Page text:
Disclaimer. I was exhausted after a long, hard, but very good week when I wrote this. So forgive me if I ramble or if my tone wanders.
I’m in the Ottawa airport waiting for a flight home to Toronto. My main reason for coming to Ottawa was to hear George Smitherman, Ontario’s Minister of Energy and Infrastructure, talk about the proposed Ontario Green Energy Act. I was a true believer in this before I heard him speak the first time last November, and the more I read or hear about this piece of legislation the more convinced I am.
Too often, politicians use lofty sounding rhetoric, but this really will make Ontario a North American leader in renewable energy, conservation and energy policy. This will create jobs in clean technology and lead to less carbon emissions and pollution in Ontario. If we’re lucky, this will prove to be a model too tempting not to copy.
It’s also a politically risky move that includes controversial and in some cases, extremely unpopular provisions, like anti-NIMBY policies and more natural gas fired power plants. These are not elements of a “crowd pleaser” act. People like to use language like “the importance of not overruling local planning decisions” and “not consulting the community”, but it’s just NIMBYism dressed up. I’m sympathetic to people who don’t want a wind farm or natural gas power plant in their community, but Toronto is downwind from the dirtiest smokestack in the western world.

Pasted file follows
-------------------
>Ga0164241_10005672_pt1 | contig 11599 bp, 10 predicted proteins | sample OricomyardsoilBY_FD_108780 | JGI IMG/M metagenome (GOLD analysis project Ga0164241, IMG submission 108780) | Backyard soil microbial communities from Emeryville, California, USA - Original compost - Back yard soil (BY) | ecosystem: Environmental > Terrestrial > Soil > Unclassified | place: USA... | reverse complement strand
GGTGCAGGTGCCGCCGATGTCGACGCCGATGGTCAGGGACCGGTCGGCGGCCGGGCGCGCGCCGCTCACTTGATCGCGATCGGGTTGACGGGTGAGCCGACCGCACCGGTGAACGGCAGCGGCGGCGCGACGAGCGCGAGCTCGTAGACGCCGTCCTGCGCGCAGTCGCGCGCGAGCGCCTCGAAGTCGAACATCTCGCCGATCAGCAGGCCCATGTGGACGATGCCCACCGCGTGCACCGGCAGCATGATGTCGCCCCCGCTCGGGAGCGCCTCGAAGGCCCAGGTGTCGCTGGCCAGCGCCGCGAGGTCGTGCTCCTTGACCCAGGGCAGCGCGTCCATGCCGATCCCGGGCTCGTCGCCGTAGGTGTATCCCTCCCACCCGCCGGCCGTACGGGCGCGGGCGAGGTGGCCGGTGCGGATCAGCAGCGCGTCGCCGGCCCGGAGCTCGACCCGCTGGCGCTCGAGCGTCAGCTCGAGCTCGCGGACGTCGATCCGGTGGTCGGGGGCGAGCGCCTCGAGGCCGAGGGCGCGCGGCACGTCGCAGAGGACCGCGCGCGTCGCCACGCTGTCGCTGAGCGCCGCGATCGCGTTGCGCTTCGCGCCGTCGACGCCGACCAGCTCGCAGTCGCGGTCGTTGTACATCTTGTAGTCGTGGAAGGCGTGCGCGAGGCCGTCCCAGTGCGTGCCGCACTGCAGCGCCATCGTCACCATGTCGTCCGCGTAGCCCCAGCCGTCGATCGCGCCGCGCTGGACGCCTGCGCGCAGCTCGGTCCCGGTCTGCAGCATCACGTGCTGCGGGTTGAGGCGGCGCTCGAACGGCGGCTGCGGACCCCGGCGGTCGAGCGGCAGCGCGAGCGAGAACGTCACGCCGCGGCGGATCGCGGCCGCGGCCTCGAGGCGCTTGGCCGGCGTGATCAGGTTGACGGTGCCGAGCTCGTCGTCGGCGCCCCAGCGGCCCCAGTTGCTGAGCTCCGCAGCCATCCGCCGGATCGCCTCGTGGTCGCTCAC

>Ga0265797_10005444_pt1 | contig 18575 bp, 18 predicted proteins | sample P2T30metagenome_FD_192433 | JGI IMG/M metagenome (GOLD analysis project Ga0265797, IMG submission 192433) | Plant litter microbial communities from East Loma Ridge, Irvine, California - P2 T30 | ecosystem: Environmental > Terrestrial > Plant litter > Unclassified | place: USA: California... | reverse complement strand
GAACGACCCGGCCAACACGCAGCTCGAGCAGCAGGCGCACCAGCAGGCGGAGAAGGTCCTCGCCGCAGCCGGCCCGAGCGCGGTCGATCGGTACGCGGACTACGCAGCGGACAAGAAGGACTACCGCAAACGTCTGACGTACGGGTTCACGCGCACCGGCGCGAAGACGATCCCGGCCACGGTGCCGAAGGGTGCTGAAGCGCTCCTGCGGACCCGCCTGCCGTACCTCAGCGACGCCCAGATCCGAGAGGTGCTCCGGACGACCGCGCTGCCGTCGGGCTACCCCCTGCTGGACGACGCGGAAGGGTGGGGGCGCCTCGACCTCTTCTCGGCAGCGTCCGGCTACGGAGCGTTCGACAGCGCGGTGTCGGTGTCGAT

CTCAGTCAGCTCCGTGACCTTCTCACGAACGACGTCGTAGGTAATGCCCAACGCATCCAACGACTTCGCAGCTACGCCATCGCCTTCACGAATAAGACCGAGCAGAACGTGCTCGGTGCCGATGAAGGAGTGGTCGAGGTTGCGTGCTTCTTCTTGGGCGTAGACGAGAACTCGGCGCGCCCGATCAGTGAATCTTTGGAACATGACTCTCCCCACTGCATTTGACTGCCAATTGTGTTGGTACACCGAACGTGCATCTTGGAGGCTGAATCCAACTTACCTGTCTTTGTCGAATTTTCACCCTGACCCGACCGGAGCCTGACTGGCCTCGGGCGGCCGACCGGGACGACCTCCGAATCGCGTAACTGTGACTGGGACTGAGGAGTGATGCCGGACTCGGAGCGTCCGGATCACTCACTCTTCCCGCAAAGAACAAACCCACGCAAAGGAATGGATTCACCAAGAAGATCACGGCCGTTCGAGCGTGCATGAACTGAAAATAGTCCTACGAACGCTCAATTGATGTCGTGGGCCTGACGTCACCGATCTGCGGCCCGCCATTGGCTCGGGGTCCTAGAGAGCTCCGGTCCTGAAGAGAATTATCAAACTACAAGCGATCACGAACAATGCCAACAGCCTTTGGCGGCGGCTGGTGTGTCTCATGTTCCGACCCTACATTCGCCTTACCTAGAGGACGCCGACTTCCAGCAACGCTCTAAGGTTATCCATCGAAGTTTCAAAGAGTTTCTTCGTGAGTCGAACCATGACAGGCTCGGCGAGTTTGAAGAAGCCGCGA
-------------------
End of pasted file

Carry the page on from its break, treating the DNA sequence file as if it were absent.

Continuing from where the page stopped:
In Canada, a single facility was responsible for eight percent of all toxic air emissions – Ontario Power Generation’s Nanticoke Generation Station. The largest power station of its kind in North America, Nanticoke’s eight 500 megawatt generators produce a total of 4,000 megawatts of power at this 30 year old facility.
The Nanticoke plant was also responsible for the second largest onsite air releases of mercury – some 226 kilograms (497 pounds) – by a Canadian electrical facility…
Like I said, I can understand why people might not want a power station near their house, but when you’re planning a provincial wide power grid, and you want to shut down something that big, you’re not going to make everyone happy.
In a reply to a comment on a previous blog post, I said this energy act looked like the “least bad” option. There are bad parts, there will be unintended consequences and negative effects, and in some cases there are even things I hate, but at the end of the day, I’m going to withdraw that statement. I think this is a good energy act. It will lead to better conditions in Ontario for green energy entrepreneurs, for companies serious about green energy projects, and for people looking to migrate into a sustainable industry.
And we’ll get to breathe less vaporized mercury for the privilege. Sounds good to me.